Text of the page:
As spring arrived and the Republican field narrowed, I realized that I was as appalled by the emotionalism of neo-conservatism as by its principles. Giving one’s intellect over to anger, always disturbing in an individual, becomes terrifying when taken up by the mob. Several years ago, a friend and I waded into a crowd of 70,000 Tea Party marchers on the Washington Mall because we wanted to reason with them about  the Affordable Health Care act. Their pickets with “Don’t Kill my Grandmother”  and “Bury ObamaCare with Edward Kennedy ” that they were waving were less frightening than the expressions on their faces. 

“But we are grandmothers,” we reasoned, “and we love what the Act is going to do for us.” Their eyes glazed over; they didn’t hear a word we said, the reasoning function of their brains having been entirely overwhelmed by their emotions. 

It seems to me that the response to rampant conservative emotionalism on the part of liberal intellectuals shouldn’t be rampant liberal emotionalism.  Wouldn’t it be wonderful to sit down with a conservative and have a good long conversation about traditions and values, starting with what we have in common, then reasoning together about the practical application of our different positions?  If the Republican Party had continued in the conservative tradition of Kirk and Wills, we might be able to look at President Obama's list of values:
  • Hard work
  • Lookin out for one another
  • the idea that we're all in this together, and that I am my brother's and my sister's keeper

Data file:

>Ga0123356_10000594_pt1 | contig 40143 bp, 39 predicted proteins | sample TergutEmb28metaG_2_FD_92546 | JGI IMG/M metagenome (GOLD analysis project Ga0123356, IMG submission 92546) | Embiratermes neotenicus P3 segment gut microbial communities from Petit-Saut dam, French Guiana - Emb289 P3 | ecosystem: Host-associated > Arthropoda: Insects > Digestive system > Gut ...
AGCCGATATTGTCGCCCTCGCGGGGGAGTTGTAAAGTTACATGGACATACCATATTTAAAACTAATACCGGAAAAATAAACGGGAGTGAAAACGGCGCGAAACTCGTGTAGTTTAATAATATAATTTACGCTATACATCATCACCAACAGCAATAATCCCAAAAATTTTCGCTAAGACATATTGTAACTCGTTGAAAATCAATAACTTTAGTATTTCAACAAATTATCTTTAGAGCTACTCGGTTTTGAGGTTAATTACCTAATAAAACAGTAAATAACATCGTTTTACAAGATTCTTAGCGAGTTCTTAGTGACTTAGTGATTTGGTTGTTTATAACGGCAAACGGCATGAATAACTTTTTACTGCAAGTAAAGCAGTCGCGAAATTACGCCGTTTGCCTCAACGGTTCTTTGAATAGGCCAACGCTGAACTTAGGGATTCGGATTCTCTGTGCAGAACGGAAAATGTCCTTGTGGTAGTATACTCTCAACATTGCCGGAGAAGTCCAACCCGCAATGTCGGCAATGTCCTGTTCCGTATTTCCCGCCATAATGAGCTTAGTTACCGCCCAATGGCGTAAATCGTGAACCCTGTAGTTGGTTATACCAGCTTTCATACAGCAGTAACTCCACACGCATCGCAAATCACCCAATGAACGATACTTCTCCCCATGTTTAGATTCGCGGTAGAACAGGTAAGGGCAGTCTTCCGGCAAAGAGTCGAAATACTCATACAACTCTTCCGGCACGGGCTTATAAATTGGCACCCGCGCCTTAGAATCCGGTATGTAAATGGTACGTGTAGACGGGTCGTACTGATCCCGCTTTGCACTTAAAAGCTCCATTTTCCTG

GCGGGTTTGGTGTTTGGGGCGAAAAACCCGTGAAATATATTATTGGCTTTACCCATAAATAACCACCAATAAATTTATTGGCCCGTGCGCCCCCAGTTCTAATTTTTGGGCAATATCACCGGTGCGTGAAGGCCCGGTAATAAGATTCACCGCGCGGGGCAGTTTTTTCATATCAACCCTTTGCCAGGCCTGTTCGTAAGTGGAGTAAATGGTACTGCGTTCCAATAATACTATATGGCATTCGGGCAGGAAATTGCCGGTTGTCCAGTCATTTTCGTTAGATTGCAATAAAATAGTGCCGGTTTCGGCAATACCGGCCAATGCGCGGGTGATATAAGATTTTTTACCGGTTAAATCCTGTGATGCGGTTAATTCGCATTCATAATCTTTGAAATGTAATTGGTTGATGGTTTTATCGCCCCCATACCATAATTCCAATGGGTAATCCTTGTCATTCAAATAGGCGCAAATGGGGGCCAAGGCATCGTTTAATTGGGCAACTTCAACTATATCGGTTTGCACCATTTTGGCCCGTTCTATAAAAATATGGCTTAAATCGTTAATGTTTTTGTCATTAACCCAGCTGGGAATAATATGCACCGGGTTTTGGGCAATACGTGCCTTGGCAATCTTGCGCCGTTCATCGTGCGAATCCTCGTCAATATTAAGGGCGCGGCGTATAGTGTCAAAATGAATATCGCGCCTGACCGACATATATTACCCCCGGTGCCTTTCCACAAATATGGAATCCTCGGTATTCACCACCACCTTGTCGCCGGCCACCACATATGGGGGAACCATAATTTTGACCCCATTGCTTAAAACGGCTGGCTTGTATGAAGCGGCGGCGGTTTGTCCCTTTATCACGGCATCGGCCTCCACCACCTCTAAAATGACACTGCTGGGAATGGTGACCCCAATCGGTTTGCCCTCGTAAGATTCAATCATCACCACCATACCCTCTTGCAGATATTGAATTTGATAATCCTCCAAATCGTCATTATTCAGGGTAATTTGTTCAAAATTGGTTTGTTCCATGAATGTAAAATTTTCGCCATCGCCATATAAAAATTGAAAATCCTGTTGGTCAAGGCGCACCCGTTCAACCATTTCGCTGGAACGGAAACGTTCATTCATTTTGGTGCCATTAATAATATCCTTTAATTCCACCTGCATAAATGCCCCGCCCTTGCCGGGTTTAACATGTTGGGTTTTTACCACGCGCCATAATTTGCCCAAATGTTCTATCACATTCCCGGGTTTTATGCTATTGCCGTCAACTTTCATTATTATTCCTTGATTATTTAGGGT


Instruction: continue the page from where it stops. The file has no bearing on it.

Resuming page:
and see where we might find a common ground to bring our common values into realization.

            So let’s keep our minds open, but use them.  Let’s see, what shall I read next?  How about the two volumes that a brilliant intellectual who was a member of the Bush Jr. Administration, has written
                                   ~ Condoleeza Rice!


Wednesday, January 11, 2012

Catching the Acela


     As I get older, I sometimes treat myself to an upgrade when I travel— a slightly better (though far from luxurious) hotel than the motel I usually go to; or business rather than coach class on the train to Chicago.  It was a bit more of a leap than that when, for the Washington-New York leg of a trip east to see what was in the museums and warm my roots a bit, I bought myself an (expensive) ticket on the Acela.

               I had first seen this marvel of a train one summer when I was boarding the Lakeshore Limited in Boston’s South Station, on my way home to Detroit.  The first leg of that trip involves a slow haul over the Berkshires at maybe twenty miles an hour, huffing and puffing all the way up like the Little Engine that Could.  But there, right on the other side of our boarding platform, sat an engine crafted out of gleaming steel, its long streamlined nose regarding us lesser passengers haughtily.  It was reputed, I remembered, to accomplish what in France they term  TGV—“très grande vitesse”—a speed of 120 miles an hour.


           Now, I’m going to take that someday,” I promised myself; and so I did.

           There is nothing so heart-warming as talking for hours with a friend who (swears she) met you when you were still in your baby carriage.  She has settled at last in a home of her own, a pleasant house in Richmond cozily furnished with pieces I recognize from our Connecticut childhood summers. Her living room is done in  beige tones, the dining room painted dark red, with family portraits impressively arrayed on the walls.  

We sit in her breakfast nook to talk…and talk…and talk, about our youthful shenanigans and our grown up daughters, about what is going on in Washington politics these days and what is going on with our grandchildren,  all interlarded with “organ recitals,” recounting our illnesses and recoveries and exclaiming how lucky we are to still be here—laughing and gossiping and philosophizing while I revel in expressions I had thought disappeared forever: 

“What a lark,” she exclaims.